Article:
Eileen’s initial efforts snowballed as people heard about her work. Local newspaper articles lead to national magazine stories and eventually to television coverage. She parlayed the publicity into more opportunities to collect and distribute goods. Drawing on her teaching experience, Eileen combined blanket drives with humane education. She teaches youngsters from grade school through high school about responsible animal care and treatment. Then she helps them run their own blanket drives.
“They do everything, from deciding how to get donations to making posters and flyers,” Eileen says. “They learn about marketing and interpersonal skills.”
Eileen also helps to build empathy in children. “We take a trip to a shelter, and I show them the dogs on cement floors and ask them, ‘How do you think the animal feels? What do you think it’s like to be lost or stray and come to a shelter?’” The kids then get to hand out the blankets and see the difference a bit of kindness makes
Blankets and towels remain the organization’s mainstay, but Operation Blankets of Love has expanded to include other dog and cat supplies like food, treats, leashes, carriers and even cat trees. “We’re like the American Red Cross of the animal rescue world,” Eileen jokes. The organization is currently supplying comfort items to shelters all over California, from San Diego to Bakersfield. They help 1,000 animals every month, and although their main focus is dogs and cats, they’ve also assisted horses, rabbits and even pot-bellied pigs.
“The supplies are very important,” Eileen says. “When we give rescue groups food or carriers or other things they need, they can use their money for other things like veterinary care for a sick animal that might otherwise be euthanized.”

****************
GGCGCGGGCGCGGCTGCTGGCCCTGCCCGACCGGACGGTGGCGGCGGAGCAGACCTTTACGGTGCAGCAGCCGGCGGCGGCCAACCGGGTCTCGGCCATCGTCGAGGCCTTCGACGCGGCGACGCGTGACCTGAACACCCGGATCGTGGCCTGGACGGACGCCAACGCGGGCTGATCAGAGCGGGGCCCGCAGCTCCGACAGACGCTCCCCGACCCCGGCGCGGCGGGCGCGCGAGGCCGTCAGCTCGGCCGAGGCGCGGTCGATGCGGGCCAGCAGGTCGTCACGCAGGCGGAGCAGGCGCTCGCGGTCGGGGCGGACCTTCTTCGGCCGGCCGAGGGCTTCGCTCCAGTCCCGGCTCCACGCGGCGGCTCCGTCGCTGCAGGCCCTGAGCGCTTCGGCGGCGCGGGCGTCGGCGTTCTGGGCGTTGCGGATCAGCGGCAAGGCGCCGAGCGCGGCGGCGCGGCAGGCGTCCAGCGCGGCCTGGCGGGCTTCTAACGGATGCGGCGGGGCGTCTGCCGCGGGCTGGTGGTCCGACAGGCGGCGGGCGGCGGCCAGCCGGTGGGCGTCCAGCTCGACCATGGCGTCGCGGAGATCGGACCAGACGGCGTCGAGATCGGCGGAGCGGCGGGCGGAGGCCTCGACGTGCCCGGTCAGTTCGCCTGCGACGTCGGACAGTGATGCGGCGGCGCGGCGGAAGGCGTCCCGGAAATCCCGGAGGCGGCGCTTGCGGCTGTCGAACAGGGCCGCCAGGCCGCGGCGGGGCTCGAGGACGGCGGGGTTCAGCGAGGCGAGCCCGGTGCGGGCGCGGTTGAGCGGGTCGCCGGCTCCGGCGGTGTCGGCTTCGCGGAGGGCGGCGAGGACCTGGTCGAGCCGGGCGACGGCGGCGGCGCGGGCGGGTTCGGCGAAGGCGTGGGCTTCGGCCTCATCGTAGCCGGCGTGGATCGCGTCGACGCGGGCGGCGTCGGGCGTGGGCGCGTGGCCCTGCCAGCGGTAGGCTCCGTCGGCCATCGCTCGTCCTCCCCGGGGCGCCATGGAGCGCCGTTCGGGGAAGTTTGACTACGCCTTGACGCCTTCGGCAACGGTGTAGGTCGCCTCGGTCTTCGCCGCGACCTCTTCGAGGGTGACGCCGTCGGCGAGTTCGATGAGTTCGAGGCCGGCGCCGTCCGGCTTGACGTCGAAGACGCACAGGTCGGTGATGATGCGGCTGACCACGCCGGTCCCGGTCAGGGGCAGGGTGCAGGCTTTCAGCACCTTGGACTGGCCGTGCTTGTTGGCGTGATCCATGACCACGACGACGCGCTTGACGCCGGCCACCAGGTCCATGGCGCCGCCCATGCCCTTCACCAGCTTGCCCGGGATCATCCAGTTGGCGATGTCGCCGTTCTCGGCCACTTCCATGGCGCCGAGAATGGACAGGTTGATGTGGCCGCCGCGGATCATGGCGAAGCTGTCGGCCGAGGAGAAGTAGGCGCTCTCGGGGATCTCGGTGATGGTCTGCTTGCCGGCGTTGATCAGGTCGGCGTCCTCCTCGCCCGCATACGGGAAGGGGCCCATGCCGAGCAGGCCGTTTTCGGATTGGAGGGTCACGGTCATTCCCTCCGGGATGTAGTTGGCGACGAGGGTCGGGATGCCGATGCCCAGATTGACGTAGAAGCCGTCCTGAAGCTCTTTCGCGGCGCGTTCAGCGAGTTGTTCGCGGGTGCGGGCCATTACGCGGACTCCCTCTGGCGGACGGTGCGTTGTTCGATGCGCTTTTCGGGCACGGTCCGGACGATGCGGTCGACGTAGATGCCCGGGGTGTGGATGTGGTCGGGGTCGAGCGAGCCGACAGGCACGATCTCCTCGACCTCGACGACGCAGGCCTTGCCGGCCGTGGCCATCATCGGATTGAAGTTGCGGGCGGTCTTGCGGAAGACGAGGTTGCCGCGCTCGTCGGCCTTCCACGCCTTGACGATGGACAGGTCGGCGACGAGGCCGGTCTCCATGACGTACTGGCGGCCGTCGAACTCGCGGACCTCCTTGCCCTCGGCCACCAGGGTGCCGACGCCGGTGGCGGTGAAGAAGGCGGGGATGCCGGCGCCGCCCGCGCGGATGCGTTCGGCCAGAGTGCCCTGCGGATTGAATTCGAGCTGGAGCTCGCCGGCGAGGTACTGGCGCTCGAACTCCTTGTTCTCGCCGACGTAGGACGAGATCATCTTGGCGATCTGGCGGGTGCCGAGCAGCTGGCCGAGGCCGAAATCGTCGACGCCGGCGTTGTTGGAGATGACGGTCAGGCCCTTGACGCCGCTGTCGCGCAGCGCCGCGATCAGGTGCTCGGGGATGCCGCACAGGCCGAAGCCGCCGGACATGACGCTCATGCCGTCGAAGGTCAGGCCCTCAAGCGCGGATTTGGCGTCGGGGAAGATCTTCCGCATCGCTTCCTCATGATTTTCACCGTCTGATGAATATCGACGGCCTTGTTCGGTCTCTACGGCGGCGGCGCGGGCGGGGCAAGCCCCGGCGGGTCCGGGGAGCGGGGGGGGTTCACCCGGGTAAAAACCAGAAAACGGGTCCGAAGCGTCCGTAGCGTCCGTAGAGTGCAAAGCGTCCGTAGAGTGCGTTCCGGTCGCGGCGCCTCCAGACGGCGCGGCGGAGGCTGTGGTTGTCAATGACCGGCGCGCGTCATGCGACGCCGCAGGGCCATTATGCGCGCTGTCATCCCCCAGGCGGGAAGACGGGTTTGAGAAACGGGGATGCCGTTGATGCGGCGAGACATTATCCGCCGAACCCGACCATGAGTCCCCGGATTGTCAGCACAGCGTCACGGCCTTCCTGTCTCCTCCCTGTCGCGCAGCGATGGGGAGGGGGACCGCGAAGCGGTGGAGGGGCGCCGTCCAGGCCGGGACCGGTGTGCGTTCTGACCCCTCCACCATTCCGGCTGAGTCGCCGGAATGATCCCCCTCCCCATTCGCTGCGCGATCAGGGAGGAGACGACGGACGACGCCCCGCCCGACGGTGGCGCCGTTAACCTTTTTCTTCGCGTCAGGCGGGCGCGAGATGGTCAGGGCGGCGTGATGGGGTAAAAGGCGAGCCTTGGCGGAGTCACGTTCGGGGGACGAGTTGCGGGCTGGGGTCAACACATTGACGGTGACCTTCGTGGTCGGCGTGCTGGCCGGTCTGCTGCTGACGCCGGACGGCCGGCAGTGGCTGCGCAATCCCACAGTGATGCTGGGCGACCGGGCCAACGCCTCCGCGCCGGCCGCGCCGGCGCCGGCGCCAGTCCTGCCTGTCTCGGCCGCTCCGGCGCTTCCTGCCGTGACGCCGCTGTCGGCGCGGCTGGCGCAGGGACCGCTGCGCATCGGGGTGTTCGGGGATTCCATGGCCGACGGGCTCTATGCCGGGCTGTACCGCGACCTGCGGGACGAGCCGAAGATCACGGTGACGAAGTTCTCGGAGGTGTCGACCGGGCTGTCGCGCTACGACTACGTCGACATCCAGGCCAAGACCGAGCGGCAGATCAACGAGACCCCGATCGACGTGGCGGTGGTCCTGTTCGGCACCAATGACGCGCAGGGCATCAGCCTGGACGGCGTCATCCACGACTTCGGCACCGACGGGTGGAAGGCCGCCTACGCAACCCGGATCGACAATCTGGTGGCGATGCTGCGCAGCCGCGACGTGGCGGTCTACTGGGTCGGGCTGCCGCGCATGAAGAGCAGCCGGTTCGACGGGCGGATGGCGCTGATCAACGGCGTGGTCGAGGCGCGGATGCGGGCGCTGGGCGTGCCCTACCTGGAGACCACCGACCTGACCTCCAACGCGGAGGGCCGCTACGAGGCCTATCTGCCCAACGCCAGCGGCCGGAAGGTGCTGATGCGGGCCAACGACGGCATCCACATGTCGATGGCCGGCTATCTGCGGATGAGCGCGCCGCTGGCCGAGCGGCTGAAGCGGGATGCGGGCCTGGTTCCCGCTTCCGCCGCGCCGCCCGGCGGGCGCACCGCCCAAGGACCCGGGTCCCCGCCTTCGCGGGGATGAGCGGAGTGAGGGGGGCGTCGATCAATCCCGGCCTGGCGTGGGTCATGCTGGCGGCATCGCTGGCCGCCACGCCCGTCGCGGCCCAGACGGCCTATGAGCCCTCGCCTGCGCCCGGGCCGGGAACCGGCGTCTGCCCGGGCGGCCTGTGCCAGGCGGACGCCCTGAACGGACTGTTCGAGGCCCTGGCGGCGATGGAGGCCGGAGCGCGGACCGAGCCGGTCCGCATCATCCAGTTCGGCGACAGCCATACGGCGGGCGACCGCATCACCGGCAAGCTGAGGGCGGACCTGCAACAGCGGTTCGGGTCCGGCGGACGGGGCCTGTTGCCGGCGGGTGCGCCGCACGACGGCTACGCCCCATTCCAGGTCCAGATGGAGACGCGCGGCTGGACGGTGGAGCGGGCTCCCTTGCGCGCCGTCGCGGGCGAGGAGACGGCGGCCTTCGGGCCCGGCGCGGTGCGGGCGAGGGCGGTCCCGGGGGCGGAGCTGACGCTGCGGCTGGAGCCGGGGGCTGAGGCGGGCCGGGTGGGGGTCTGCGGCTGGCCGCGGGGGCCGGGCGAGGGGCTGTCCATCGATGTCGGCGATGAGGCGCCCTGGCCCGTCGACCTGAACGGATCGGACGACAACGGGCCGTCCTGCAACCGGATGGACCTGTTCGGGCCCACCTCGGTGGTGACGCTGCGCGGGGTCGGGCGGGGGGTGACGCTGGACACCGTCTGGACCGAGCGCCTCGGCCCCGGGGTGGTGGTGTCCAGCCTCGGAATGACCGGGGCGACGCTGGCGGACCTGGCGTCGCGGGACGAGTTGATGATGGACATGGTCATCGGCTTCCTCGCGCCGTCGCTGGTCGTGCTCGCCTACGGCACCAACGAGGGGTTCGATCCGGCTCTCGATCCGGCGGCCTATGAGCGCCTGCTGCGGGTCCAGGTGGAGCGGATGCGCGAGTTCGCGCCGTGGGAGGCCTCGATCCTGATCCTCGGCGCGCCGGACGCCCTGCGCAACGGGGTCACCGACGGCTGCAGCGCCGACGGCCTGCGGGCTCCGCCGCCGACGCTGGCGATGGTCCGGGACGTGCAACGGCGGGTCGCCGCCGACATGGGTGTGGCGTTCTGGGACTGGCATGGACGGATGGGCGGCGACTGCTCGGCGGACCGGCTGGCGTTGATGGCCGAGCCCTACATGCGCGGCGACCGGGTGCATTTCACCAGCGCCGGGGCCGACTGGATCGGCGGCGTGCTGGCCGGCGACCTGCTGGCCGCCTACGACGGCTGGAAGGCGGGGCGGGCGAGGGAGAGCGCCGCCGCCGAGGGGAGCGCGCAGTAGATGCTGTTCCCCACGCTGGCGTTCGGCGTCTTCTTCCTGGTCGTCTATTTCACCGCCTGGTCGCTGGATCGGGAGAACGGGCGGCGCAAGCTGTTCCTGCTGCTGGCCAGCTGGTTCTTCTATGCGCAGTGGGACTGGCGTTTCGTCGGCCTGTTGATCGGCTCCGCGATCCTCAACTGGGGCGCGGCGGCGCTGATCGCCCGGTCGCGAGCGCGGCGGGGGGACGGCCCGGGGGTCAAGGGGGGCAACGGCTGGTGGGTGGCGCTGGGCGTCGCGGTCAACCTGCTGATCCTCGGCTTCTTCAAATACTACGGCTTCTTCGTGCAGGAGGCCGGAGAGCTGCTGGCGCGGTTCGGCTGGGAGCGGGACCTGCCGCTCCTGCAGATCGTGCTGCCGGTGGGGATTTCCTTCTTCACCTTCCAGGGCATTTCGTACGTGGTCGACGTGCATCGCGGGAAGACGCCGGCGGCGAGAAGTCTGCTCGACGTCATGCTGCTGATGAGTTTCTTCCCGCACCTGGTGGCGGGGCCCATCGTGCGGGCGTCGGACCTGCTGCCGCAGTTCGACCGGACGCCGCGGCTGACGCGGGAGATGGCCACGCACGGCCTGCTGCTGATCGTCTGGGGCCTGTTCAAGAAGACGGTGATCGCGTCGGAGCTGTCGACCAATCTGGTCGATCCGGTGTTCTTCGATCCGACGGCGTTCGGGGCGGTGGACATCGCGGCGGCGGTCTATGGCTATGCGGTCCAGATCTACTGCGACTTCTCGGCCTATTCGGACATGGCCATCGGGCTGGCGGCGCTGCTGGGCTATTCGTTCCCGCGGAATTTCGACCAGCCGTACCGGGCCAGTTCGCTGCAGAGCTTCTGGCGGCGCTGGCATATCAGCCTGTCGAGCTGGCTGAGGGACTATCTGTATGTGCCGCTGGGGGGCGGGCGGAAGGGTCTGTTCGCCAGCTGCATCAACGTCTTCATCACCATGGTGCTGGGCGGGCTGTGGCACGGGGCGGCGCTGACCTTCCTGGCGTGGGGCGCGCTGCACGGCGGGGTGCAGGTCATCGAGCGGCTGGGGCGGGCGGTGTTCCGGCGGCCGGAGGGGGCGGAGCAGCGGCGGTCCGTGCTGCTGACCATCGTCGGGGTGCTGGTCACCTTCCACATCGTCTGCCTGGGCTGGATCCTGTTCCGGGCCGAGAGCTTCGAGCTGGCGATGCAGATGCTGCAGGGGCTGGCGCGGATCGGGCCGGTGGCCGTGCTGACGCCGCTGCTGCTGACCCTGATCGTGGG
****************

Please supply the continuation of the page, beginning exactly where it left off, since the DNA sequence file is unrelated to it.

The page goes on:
Operation Blankets of Love is a non-profit organization that runs on a shoestring and has no other staff apart from Eileen and Brad – and of course Ginger, who is the mascot and assists with public relations. Yet the organization has grown at what Brad calls “lightning speed”.
The couple’s efforts recently look a giant leap forward when the group was featured on Animal Planet’s popular pit bull rescue series Pit Boss. The show’s stars, Shorty and his crew, helped out with a blanket drive and joined Eileen to deliver blankets, toys and other items to shelter animals and a unique homeless shelter that allows residents to bring their companion animals. Brad says the show inspired calls from across the country, from people of all ages.
Eileen is now working on a guidebook based on her organization and hopes to eventually have affiliated groups throughout the country. Meanwhile, she continues to expand her collection points and tie them in with adoption programs whenever possible. “It’s all about saving animals,” she says. To set up adoption events, she works with places ranging from small farmers’ markets to national chains like Walgreens. She also helps groups that transport small dogs from overcrowded shelters to parts of the country where they are in demand.
“Every day brings us incredible happiness,” says Brad. “It’s amazing to see what one woman and one dog have accomplished. We want it to be a preamble that inspires people across the whole country. We strongly believe that adoption is the best option.”